To most of us today the name Peter Carl Faberge conjures up memories of the extravagance and whimsicality enjoyed by a doomed society. It is impossible to think of him without recalling the surprise Easter Eggs and bejeweled mechanical trifles that he made to amuse the last of the Romanovs. We look at his work with mingled emotions.
Inevitably, one yields to the fascination of gold and precious stones, and one is caught by the spell of his intricate craftsmanship. Yet for many of us there is an added interest, the tragic fate suffered by the Romanovs. Their costly indulgences symbolize, at least in part, one of the causes of their downfall.
Although Faberge’s works may strike some eyes as highly capricious, they belong to a well-established tradition of European goldsmith work — going back at least four centuries. His fanciful combinations of priceless jewels, enamelling, and beaten gold find parallels, for example, in the famous Rospiglioso Cup in the Metropolitan Museum of Art or in Benvenuto Cellini’s salt-cellar, made for Francois I of France and now in the Kunsthistorisches Museum, Vienna. Like other monarchs, Francois I took special delight in highly ornamental decorative works. He also had a taste for the bizarre.
According to Giorgio Yasari. “When Leonardo was at Milan the King of France (Francois I) came there and desired him to do something curious; accordingly he made a lion whose chest opened after he had walked a few steps, discovering himself to be full of lilies.” It is not known if Leonardo’s lion was made of gold, but the idea of a mechanical contraption concealing a surprise brings many of Faberge’s creations to mind.
Faberge’s link with the Renaissance is not fortuitous. He actually made copies after the work of Renaissance goldsmiths in order to impress his patrons with his abilities. The egg presented in 1894 by Alexander III to Maria Feodorovna is modelled painstakingly after an egg-shaped casket now in the Grimes Gewolbe Museum at Dresden.
The casket was made in the late seventeenth century by Le Roy, a goldsmith working in Amsterdam. Differing from the original only in minor details, Faberge’s copy is a tour de force and it is constructed, of course, to contain a mechanical surprise which unfortunately no longer survives. The art of Faberge is also deeply indebted to the great eighteenth-century French goldsmiths, who produced snuff boxes and other objets d’art for Louis XVI and the aristocratic society surrounding him.
There is a striking example of Faberge’s skill in reproducing the style of a bygone epoch. A gold snuff box is based directly upon a French box, which was housed in the Winter Palace in Faberge’s time. Even his miniature sets of furniture, made from gold and semiprecious stones, are reproductions of earlier styles.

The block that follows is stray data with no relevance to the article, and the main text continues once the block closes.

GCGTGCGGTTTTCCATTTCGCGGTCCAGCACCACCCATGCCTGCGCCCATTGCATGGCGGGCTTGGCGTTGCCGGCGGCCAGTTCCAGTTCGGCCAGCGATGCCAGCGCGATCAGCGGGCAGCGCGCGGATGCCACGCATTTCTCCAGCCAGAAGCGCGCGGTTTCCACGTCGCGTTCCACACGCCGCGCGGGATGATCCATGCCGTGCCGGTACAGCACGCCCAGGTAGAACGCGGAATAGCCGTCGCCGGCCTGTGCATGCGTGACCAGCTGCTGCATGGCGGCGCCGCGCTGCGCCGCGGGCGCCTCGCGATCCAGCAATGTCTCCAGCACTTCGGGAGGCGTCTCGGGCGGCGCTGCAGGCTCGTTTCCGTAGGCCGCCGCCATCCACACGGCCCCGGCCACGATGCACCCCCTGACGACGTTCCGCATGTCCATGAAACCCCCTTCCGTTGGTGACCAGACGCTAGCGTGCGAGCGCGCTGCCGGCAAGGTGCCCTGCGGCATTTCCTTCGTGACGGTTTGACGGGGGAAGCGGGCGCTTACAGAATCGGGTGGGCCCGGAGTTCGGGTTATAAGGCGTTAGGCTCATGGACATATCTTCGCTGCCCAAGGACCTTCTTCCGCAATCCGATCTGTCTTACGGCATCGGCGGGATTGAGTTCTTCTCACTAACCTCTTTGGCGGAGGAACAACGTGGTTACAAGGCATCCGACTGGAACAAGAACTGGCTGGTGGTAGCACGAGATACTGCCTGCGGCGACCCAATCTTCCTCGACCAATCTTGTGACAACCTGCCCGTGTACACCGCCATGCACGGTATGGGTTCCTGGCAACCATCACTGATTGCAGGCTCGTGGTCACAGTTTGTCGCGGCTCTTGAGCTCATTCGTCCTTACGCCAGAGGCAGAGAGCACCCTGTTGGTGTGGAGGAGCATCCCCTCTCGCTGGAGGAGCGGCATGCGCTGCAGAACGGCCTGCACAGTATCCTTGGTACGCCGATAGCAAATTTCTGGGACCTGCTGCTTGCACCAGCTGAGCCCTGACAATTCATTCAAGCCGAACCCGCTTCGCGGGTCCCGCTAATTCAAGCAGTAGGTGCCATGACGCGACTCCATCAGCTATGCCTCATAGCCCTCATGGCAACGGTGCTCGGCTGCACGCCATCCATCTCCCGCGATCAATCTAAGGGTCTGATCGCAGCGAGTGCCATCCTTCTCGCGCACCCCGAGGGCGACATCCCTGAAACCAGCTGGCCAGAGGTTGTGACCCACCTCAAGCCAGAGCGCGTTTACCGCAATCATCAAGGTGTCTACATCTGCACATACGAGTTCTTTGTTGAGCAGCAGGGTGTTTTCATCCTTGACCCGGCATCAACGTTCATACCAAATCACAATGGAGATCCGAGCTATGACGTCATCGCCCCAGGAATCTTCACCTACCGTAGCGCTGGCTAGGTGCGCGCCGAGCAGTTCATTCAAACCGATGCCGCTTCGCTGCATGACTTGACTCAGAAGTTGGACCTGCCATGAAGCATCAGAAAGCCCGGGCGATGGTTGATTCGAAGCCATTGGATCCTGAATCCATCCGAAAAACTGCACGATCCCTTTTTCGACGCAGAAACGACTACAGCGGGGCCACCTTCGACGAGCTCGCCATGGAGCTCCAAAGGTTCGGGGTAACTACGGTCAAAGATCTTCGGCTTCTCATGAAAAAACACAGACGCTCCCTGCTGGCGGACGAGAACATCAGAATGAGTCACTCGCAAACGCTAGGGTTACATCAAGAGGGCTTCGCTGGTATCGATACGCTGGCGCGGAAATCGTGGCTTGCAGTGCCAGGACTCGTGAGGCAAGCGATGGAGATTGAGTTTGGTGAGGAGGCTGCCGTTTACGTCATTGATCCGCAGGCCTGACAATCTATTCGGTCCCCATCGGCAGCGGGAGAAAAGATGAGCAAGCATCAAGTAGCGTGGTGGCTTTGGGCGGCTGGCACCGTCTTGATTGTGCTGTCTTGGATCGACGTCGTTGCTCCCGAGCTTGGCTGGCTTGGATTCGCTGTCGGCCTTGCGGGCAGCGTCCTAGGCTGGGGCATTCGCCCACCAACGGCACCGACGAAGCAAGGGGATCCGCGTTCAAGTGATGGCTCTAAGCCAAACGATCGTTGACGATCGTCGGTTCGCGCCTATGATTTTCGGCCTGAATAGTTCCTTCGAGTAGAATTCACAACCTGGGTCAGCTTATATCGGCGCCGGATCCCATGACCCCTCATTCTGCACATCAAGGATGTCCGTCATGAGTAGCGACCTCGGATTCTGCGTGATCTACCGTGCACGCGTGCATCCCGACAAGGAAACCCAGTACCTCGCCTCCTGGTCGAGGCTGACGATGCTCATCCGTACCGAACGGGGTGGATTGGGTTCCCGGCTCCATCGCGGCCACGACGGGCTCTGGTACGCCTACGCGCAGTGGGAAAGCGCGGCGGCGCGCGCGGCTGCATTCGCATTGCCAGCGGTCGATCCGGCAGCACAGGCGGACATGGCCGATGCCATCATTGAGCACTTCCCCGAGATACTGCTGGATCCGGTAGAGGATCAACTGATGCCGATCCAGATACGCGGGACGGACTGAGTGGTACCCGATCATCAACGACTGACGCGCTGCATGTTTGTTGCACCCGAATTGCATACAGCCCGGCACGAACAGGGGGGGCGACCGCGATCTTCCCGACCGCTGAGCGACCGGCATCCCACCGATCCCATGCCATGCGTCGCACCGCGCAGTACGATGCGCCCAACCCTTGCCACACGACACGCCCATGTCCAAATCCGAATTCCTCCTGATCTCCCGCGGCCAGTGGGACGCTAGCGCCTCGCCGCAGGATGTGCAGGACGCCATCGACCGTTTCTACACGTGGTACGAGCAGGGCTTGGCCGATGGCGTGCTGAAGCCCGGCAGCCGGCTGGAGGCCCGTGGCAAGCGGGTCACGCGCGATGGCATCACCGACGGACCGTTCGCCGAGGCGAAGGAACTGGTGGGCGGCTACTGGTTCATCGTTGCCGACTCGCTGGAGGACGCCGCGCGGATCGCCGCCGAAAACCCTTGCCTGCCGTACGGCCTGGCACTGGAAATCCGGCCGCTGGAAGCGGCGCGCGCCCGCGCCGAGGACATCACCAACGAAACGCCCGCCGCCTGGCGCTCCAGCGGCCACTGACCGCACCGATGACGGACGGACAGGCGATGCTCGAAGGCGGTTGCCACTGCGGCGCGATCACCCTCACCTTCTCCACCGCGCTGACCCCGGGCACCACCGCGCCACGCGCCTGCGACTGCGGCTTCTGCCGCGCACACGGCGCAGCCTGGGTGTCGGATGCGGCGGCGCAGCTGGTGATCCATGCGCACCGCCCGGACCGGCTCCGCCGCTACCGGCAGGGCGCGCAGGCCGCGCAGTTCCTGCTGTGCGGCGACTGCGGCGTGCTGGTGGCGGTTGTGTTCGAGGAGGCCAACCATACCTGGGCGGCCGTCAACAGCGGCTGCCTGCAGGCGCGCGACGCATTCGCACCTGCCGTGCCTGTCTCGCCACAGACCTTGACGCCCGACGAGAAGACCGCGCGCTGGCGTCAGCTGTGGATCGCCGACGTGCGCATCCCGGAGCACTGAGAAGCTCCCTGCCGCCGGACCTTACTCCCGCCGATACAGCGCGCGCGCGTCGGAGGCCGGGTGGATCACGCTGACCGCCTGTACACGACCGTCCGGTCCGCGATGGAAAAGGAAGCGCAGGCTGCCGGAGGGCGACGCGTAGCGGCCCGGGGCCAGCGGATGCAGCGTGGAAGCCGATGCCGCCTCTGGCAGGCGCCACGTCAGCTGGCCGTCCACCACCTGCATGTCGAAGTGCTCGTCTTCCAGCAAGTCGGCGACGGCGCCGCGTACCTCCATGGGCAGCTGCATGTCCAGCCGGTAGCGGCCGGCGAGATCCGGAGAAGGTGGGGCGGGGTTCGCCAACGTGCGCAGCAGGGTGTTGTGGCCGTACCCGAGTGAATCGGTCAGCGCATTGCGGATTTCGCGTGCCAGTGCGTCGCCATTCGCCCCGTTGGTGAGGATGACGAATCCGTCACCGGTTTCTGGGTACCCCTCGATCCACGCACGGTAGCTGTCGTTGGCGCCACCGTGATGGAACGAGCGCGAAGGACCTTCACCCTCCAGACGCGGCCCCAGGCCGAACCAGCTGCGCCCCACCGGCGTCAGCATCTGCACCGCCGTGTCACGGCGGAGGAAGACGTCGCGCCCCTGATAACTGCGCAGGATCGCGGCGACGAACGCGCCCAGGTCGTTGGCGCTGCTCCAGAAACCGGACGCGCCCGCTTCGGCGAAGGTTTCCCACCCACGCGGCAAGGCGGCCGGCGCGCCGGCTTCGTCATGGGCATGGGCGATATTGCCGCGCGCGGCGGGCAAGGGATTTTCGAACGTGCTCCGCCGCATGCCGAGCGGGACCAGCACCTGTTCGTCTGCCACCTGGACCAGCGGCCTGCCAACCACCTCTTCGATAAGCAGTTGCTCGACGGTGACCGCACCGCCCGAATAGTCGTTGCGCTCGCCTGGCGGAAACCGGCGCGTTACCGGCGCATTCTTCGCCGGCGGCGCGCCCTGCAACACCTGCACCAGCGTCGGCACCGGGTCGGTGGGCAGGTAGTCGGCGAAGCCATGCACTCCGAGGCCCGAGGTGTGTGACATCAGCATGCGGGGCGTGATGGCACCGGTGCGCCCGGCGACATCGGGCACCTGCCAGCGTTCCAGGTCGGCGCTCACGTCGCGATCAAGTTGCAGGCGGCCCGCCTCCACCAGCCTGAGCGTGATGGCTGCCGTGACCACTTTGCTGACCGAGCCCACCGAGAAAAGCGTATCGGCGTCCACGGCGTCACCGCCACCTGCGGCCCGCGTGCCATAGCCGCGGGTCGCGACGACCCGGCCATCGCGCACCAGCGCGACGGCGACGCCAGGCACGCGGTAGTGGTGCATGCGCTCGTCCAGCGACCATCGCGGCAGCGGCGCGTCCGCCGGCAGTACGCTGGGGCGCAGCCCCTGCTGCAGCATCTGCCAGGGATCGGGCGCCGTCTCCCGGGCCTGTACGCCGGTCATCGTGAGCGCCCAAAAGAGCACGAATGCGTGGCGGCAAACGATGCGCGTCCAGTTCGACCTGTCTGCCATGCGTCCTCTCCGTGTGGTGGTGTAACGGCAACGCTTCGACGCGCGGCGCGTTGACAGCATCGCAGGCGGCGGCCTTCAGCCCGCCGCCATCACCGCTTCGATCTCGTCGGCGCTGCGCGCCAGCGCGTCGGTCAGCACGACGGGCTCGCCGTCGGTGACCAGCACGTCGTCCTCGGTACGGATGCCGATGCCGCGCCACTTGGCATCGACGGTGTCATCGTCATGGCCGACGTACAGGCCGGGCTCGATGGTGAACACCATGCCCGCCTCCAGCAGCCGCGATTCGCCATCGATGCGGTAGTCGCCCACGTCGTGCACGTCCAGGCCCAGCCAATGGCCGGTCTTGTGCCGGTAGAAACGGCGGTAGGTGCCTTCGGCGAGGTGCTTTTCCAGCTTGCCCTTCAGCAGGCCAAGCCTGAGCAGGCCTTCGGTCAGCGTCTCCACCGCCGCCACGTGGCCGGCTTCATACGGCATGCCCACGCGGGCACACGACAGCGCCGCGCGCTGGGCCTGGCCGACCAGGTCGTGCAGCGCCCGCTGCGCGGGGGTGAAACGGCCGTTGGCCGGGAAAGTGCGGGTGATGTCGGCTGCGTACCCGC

Faberge’s involvement with the past sets him apart from his contemporaries in Western Europe and America. Even in his time his works were not in any sense modern. To name the most prominent practitioners of the goldsmith’s art during his lifetime underscores his individuality. The Americans, Charles Lewis Tiffany (1812-1902). and his son Louis Comfort Tiffany (1848-1933), for instance, or the Frenchmen, Lucien Falize (1838-1897) and Rene Lalique (1860-1945) produced works in the Art Nouveau style.
Charles Robert Ashbee (1863-1942), on the other hand, was one of the leaders of the Arts and Crafts movement in England. Georg Jensen (1866-1935), a Danish gold and silversmith, and Joseph Maria Olbrich (1867-1908). a German architect who designed metalwork in the Jugendstil, likewise achieved international recognition for their modern styles.
Working in Russia for an autocratic society, Peter Carl Faberge created examples of the goldsmith’s art that looked back to the past and by association connected the Czar with his European predecessors.
The Orange Tree Egg is naturalistically modelled with dark-green nephrite foliage. When the surprise button is pressed, the leaves open and a bird rises from the leaves, sings, and then automatically disappears. It brings to mind a passage from W.B. Yeats’ Sailing to Byzantium:
But such a form as Grecian goldsmiths make
Of hammered gold and gold enamelling
To keep a drowsy Emperor awake
Or set upon a golden bough to sing
To lords and ladies of Byzantium
Of what is past, or passing, or to come.
Yeats added a note to his poem, saying that “I have read somewhere that in the Emperor’s palace at Byzantium was a tree made of gold and silver, and artifical birds that sang.” One might add that just such a tree with a singing bird was made in 1911 for Nicholas II of Russia.